The first thing to set in order concerning many of the misotheist arguments is that God is not a man. In this instance, not even not male — not human. The Divinity is completely different from human beings. When we say He is transcendent, that’s what we’re getting at. He is not just a man only bigger; that would be a god, like Jupiter, the sort of divine being we invent. The God of the Bible is holy because He is wholly other. His thoughts are as far from ours as the heavens are from the earth. Earth is his footstool, heaven his throne. His ways are not our ways.

God is omniscient, omnipresent, omnipotent.

He is everywhere, this immanence being part of his transcendence.

Trinity KnotThe Christian conception of God, through prayer, worship, and searching of the Scriptures, has discovered the unfathomable truth that God is a Trinity of persons who, in the philosophical and theological language with which we feebly try and express the inexpressible, exist in perfect unity because they have a single substance. God is one and three at the same time. This is, indeed, not strictly logical by the rules of creation — but somehow it makes sense, and helps the world make sense.

If you want a good sense of what sort of God we’re dealing with and why He ought to be worshipped, I recommend A. W. Tozer’s The Knowledge of the Holy.

So. Thus God. God is not one of us. He is above and beyond all of creation.

By the nature of worship, God is worthy of it.

Since I’m a bit obsessed with the Oxford English Dictionary, here’s the etymology of ‘worship’, which first appears c. AD 888:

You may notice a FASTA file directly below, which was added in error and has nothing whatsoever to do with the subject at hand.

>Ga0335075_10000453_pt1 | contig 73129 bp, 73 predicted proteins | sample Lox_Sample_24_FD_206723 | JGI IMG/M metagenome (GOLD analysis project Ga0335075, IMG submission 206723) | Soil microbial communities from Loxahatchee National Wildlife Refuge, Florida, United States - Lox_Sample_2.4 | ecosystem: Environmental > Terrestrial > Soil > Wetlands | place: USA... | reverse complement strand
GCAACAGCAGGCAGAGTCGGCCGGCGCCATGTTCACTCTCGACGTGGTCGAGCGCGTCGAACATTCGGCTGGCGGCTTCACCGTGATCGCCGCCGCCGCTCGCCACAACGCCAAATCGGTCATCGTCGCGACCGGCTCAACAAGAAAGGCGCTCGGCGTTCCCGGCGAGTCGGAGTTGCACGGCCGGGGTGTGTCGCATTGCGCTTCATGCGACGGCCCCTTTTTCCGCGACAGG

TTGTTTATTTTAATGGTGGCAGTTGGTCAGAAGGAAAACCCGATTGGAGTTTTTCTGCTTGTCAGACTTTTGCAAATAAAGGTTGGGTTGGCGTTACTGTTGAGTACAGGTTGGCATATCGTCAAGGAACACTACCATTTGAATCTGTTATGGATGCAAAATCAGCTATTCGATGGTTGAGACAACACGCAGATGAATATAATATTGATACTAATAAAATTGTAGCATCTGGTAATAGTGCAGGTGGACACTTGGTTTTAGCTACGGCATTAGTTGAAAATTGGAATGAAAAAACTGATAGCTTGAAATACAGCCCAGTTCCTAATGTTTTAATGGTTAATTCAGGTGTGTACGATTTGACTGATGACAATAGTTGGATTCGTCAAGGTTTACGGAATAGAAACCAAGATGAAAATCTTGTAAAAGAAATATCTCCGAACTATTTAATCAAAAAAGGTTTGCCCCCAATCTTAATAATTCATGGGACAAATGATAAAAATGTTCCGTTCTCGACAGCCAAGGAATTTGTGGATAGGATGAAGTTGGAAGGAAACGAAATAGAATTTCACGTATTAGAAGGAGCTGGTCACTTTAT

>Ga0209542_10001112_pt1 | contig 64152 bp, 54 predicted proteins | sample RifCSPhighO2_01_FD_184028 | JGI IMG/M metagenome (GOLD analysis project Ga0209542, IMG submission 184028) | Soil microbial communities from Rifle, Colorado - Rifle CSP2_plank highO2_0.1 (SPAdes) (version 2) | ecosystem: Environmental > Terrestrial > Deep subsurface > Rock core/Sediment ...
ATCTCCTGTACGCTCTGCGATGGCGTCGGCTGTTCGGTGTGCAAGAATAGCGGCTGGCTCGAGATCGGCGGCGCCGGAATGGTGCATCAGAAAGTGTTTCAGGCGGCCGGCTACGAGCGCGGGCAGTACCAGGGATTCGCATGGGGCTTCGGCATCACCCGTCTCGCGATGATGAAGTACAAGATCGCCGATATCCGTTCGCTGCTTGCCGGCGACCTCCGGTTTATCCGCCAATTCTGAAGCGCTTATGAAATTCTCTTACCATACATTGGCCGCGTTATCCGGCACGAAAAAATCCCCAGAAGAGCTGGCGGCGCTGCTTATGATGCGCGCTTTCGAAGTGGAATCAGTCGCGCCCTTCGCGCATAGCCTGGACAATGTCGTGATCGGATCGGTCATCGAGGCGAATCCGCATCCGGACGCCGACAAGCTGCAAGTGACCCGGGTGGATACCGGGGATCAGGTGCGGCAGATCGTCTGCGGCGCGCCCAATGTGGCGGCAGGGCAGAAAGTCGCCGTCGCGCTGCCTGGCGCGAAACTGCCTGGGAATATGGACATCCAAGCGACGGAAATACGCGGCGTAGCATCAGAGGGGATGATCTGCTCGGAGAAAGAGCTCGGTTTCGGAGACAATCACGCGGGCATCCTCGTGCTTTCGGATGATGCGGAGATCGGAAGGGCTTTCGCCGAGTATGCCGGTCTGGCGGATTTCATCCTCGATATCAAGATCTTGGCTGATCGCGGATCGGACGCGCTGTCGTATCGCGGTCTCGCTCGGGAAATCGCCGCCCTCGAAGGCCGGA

Old English weorðscipe , later wurð- , wyrð- , northern worðscipe , < weorð worth adj. + -scipe -ship suffix. The formation is peculiar to English.

Worth + ship = worship. -ship, if you’re curious, is defined thus:

1. Added to adj[ective]s. and pa[st]. p[artici]ples. to denote the state or condition of being so-and-so.
2. Added to n[oun]s. to denote the state or condition of being what is expressed by the n[oun].

By 1200, the noun has become the verb, whose current (2015) primary definition in the OED is:

To honour or revere as a supernatural being or power, or as a holy thing; to regard or approach with veneration; to adore with appropriate acts, rites, or ceremonies.

In worship, we are honouring God as He is worthy. At a certain level, this is simply basic manners, isn’t it? I mean, we are expected to treat other humans as they are worthy of being treated. So we honour our parents, treat waiters and waitresses with basic respect, do as our bosses tell us, obey laws, are respectful to judges, and so forth.

If God, then, is as I’ve described (and so much more, so much better!), how could we not worship him? It strikes me that worship is simply the basic response we have in relation to the Divine Person(s).





Thomas Tallis: Spem in Alium

22 07 2015

Tallis’ most famous work, most famously recorded by the Tallis Scholars:

The text (from ChoralWiki):

Spem in alium nunquam habui præter in te, Deus Israel:
qui irasceris et propitius eris,
et omnia peccata hominum in tribulatione dimittis.
Domine Deus, Creator cæli et terræ,
respice humilitatem nostram.

In English (my Englishing):

I have never placed my hope in another but you, God of Israel,